Symbolisms in Nathaniel Hawthorne`s ”The Scarlet Letter”

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Nathaniel Hawthorne was on born on July 4, 1804 in Salem, Massachusetts.  Hawthorne’s long line of Puritans forefathers (one of his forefathers was a judge during the Salem witch trials) left a marked influenced in a number of his books.  Puritan beliefs on the subjects of guilt, repression, original sin, and discipline laced his books. This observation is particularly significant in his work The Scarlet Letter.

The story of The Scarlet Letter revolves around a woman named Hester Prynne.  The tale took place in New World particularly in Massachusetts Bay in the late 17th century. Hester Prynne, against the teachings of her Puritan community, committed adultery with someone whose name she did not disclose at the start of the story.  The Puritan society believed that the Bible is the ultimate source of law, punishment was meted on Hester. Hester is made to wear a scarlet “A” (for adultery) on her attire at all times, as a sign to everyone that she has sinned deeply. And so she must carry out the rest of her life this way.

It turned out that Hester Prynne had an affair with a man esteemed by all, the local Reverend Arthur Dimmesdale. Roger Chillingworth is Hester’s husband while the affair takes place. Because of the affair, Hester and Arthur have a daughter named Pearl. Towards the end of the story while Dimmesdale was dying, he stepped forward and admitted his sin against Hester, against their daughter Pearl and to the community.  The people of course were taken aback and did not know how to respond. But as the realization dawned, acceptance came with it.
The story touches very delicate matters – sin and adultery. This topic is highly unpopular yet Hawthorne manages to get away with its obvious flaws. The conclusion of the story thought does not enlighten the readers if Hawthorne approves or disapproves the Puritan society.  Even his views on adultery or how he finds it do not register.  The moral of the story is subject to the reader’s interpretation.  

SYMBOLISMS

Hawthorne uses symbolism in the The Scarlet Letter to make it more significant.  The Scarlet Letter showcases Nathaniel Hawthorne’s ability to depict the Puritan’s way of life. Hawthorne’s story is in agreement with the various historical accounts on life of a Puritan from historians. There are a few differences though.  For instance, many of the women had a desire to kill Hester.  This is not a Puritan way of thinking. Killing people merely for the desire to do so is not acceptable in Puritan teachings.  The community then decided to punish Hester by a less severe punishment.  They humiliated her by forcing  her to wear the scarlet letter “A” on her chest.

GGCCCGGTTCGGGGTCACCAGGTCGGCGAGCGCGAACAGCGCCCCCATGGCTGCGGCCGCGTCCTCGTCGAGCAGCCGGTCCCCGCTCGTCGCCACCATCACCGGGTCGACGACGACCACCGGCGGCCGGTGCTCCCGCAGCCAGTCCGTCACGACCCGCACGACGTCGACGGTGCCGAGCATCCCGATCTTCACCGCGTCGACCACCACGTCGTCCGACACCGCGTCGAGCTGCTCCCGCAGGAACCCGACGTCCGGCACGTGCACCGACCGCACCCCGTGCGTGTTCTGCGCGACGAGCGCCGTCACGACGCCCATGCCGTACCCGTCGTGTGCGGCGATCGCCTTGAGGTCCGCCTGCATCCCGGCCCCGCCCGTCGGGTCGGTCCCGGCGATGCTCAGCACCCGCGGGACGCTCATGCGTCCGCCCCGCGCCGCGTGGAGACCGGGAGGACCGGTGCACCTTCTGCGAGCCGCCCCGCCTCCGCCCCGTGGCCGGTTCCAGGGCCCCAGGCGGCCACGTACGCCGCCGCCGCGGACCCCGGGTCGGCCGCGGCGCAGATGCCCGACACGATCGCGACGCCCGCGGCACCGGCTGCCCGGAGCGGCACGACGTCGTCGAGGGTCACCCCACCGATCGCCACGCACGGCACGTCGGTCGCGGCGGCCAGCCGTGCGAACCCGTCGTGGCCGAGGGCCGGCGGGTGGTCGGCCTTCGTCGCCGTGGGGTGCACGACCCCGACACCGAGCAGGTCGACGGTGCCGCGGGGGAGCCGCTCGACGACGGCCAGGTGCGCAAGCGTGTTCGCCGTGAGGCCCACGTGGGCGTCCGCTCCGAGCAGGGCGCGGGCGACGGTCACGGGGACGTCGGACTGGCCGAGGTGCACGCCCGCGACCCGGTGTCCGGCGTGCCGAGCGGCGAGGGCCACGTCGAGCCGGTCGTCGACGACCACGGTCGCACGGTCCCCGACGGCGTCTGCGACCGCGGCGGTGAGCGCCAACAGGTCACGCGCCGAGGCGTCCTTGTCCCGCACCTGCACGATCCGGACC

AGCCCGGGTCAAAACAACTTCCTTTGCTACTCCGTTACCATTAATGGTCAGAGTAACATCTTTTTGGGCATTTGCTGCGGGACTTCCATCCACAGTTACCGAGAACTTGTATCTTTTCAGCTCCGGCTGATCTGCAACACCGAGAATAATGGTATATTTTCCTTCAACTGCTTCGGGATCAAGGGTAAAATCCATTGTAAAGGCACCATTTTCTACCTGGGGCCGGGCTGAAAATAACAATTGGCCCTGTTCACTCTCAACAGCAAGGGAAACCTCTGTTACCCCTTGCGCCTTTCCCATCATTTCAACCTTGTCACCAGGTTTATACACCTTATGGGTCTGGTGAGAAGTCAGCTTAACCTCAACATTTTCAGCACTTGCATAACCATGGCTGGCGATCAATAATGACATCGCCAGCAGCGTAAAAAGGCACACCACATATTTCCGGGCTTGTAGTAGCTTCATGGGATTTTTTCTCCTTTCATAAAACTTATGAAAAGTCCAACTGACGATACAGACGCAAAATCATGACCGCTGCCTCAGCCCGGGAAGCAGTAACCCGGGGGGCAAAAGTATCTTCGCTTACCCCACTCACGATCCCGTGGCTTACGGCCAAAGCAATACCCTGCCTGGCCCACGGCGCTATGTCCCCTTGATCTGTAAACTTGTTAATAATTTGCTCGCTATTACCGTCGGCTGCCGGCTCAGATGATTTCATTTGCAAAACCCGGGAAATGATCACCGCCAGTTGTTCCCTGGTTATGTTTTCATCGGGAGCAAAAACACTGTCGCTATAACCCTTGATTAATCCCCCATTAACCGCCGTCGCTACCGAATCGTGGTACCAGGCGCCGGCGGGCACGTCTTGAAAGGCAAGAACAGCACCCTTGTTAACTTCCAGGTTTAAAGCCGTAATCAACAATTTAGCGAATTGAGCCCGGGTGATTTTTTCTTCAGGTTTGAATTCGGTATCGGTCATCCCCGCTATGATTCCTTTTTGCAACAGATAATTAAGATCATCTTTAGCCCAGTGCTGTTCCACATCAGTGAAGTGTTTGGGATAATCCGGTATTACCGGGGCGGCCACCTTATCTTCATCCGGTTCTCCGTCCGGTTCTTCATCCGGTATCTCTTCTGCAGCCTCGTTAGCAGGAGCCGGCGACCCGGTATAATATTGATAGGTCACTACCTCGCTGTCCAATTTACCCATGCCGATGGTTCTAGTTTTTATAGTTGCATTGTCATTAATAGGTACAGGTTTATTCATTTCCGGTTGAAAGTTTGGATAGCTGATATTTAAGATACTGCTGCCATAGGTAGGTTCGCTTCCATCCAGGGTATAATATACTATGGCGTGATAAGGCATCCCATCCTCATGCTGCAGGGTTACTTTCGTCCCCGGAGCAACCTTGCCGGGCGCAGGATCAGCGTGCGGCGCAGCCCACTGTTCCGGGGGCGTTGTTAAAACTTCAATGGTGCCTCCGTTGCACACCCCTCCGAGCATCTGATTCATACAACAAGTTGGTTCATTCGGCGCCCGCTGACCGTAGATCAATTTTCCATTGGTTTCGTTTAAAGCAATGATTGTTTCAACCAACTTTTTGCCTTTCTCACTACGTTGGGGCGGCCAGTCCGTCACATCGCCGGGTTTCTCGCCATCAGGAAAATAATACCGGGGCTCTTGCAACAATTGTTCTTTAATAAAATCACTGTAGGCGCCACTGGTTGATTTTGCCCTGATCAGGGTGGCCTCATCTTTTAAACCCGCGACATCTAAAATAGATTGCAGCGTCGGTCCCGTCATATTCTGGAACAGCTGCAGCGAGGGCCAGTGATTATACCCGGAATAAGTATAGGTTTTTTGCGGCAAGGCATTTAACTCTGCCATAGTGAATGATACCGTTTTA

A striking similarity between Puritans and their counterparts in Scarlet Letter is having their lives centered on God. This coincides with “The Puritan Way” in that just as they obey Gods laws and abide by them, they also have an enforcer and a leader of these laws: the minister.
The seventeenth century does not tolerate adultery as shown by their laws. In 1641, Boston law provides that death should be meted for those who commit adultery.  In 1644, John Winthrop reported that a certain Mary Latham and her partner James Britton were put to death due to adultery.  English law was more lenient as they demanded only a small crime from adulterous couples. But the usual order of the day to address adultery was public whipping as imposed by Puritan Massachusetts.

One of Hawthorne’s ancestors Major John Hathorne was the magistrate in Salem in 1688.  He ordered whipping for Hester Craford when she was found giving birth to an illegitimate child. In 1964 Plymouth law required that adulteress should wear the letter A on the dress. This is probably where Hawthorne found his inspiration for The Scarlet Letter story.

The sin that Hester commits in the story is adultery. Hester Prynne as a punishment is made to wear the embroidered scarlet letter “A… in fine red cloth, surrounded with elaborate embroidery and fantastic flourishes of gold thread…” (58). Hester Prynne, is looked on by many Puritans in her place as a sinner.